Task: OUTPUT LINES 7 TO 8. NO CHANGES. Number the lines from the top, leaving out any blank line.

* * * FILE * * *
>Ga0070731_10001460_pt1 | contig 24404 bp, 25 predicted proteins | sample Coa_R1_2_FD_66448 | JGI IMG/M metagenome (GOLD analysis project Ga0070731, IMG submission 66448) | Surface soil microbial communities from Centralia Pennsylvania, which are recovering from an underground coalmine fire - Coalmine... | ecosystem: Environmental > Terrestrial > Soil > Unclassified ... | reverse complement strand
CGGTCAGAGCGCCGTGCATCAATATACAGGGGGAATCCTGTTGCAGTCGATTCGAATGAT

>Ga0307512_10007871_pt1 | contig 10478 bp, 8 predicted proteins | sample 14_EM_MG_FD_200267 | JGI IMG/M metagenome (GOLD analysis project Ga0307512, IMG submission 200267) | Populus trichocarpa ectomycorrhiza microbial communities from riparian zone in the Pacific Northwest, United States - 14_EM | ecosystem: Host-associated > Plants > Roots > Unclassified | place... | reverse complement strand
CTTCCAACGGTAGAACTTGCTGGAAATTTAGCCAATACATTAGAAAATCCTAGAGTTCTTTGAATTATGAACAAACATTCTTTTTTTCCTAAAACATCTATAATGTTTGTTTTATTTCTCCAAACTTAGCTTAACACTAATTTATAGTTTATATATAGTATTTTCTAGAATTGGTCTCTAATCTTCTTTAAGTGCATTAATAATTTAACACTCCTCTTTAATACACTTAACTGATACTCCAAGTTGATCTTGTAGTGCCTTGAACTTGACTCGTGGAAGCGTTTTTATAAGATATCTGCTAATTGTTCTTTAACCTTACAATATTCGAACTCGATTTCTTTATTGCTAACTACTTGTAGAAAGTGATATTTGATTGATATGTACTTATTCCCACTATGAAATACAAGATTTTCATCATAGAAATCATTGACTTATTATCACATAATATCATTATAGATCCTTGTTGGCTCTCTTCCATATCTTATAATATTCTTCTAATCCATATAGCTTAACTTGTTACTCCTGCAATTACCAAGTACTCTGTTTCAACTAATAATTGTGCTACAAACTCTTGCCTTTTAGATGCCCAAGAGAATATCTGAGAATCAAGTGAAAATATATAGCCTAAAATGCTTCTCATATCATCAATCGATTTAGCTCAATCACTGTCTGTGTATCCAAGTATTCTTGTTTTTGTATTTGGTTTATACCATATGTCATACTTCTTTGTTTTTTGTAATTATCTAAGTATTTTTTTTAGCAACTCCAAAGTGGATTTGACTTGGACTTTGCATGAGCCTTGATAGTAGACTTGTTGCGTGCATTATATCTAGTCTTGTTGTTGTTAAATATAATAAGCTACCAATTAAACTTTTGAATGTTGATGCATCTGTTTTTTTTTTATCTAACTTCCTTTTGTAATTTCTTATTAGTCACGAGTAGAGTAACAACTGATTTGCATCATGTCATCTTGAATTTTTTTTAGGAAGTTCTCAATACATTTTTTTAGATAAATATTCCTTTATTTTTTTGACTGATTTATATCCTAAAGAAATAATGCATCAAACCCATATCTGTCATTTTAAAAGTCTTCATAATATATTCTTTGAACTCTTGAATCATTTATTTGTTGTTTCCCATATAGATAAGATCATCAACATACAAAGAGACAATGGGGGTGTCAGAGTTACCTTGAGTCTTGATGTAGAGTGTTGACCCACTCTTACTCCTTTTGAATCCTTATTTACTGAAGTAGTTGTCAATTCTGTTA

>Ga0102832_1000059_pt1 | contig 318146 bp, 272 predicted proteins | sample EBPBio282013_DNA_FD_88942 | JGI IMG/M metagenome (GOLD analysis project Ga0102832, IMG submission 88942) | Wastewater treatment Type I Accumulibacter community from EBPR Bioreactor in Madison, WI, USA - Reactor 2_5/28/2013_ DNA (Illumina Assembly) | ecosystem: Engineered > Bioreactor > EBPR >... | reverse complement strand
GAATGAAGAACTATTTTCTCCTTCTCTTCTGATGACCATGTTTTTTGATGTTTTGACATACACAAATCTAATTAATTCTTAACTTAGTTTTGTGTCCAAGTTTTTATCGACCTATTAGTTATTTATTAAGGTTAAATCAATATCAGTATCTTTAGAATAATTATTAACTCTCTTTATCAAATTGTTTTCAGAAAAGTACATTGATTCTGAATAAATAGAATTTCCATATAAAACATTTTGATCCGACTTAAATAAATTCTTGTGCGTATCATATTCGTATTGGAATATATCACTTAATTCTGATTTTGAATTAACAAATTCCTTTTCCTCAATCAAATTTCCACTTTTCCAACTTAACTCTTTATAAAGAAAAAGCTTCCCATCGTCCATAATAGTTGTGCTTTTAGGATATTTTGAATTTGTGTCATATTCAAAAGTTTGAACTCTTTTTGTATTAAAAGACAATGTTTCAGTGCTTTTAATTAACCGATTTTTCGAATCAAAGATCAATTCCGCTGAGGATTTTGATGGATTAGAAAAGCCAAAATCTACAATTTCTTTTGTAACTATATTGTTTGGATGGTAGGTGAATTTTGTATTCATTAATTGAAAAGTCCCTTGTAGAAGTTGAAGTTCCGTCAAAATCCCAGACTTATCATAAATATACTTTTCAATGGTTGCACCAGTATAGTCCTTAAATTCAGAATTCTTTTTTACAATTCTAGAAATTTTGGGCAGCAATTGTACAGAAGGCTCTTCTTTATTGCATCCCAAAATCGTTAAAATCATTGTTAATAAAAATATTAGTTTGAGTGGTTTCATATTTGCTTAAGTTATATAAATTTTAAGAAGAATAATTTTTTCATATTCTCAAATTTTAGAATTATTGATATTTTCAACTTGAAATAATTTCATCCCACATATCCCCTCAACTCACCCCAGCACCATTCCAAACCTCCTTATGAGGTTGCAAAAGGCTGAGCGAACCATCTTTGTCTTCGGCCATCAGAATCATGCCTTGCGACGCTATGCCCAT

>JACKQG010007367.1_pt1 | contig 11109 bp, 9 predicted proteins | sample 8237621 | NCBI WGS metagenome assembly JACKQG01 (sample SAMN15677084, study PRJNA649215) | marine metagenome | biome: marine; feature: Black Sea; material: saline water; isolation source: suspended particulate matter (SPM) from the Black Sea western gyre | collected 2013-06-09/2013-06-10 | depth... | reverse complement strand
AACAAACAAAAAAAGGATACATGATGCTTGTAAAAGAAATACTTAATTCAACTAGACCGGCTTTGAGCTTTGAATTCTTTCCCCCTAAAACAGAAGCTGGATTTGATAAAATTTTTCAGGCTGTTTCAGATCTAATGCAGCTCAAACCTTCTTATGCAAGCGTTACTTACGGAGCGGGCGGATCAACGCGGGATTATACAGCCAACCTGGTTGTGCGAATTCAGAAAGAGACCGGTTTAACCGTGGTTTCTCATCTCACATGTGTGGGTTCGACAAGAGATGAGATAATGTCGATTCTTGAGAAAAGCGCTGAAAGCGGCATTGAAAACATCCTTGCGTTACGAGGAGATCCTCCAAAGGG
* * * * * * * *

>JACKQG010007367.1_pt1 | contig 11109 bp, 9 predicted proteins | sample 8237621 | NCBI WGS metagenome assembly JACKQG01 (sample SAMN15677084, study PRJNA649215) | marine metagenome | biome: marine; feature: Black Sea; material: saline water; isolation source: suspended particulate matter (SPM) from the Black Sea western gyre | collected 2013-06-09/2013-06-10 | depth... | reverse complement strand
AACAAACAAAAAAAGGATACATGATGCTTGTAAAAGAAATACTTAATTCAACTAGACCGGCTTTGAGCTTTGAATTCTTTCCCCCTAAAACAGAAGCTGGATTTGATAAAATTTTTCAGGCTGTTTCAGATCTAATGCAGCTCAAACCTTCTTATGCAAGCGTTACTTACGGAGCGGGCGGATCAACGCGGGATTATACAGCCAACCTGGTTGTGCGAATTCAGAAAGAGACCGGTTTAACCGTGGTTTCTCATCTCACATGTGTGGGTTCGACAAGAGATGAGATAATGTCGATTCTTGAGAAAAGCGCTGAAAGCGGCATTGAAAACATCCTTGCGTTACGAGGAGATCCTCCAAAGGG